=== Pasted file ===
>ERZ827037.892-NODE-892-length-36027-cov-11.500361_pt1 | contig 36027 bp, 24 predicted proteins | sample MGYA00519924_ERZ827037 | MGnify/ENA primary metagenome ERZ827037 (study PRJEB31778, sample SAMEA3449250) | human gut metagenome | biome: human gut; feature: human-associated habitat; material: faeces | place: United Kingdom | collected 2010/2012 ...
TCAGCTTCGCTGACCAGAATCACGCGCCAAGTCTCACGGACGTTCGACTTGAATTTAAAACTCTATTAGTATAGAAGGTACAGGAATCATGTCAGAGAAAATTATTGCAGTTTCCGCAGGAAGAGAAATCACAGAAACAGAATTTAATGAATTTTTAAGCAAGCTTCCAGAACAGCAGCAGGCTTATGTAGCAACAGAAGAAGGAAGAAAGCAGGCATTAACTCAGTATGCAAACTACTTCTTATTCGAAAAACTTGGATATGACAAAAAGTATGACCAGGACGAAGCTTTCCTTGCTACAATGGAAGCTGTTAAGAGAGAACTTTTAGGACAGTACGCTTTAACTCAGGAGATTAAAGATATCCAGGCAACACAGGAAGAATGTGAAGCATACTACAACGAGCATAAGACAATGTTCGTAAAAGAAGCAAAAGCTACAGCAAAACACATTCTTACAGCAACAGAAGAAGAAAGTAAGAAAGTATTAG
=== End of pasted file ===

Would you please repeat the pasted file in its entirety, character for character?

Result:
>ERZ827037.892-NODE-892-length-36027-cov-11.500361_pt1 | contig 36027 bp, 24 predicted proteins | sample MGYA00519924_ERZ827037 | MGnify/ENA primary metagenome ERZ827037 (study PRJEB31778, sample SAMEA3449250) | human gut metagenome | biome: human gut; feature: human-associated habitat; material: faeces | place: United Kingdom | collected 2010/2012 ...
TCAGCTTCGCTGACCAGAATCACGCGCCAAGTCTCACGGACGTTCGACTTGAATTTAAAACTCTATTAGTATAGAAGGTACAGGAATCATGTCAGAGAAAATTATTGCAGTTTCCGCAGGAAGAGAAATCACAGAAACAGAATTTAATGAATTTTTAAGCAAGCTTCCAGAACAGCAGCAGGCTTATGTAGCAACAGAAGAAGGAAGAAAGCAGGCATTAACTCAGTATGCAAACTACTTCTTATTCGAAAAACTTGGATATGACAAAAAGTATGACCAGGACGAAGCTTTCCTTGCTACAATGGAAGCTGTTAAGAGAGAACTTTTAGGACAGTACGCTTTAACTCAGGAGATTAAAGATATCCAGGCAACACAGGAAGAATGTGAAGCATACTACAACGAGCATAAGACAATGTTCGTAAAAGAAGCAAAAGCTACAGCAAAACACATTCTTACAGCAACAGAAGAAGAAAGTAAGAAAGTATTAG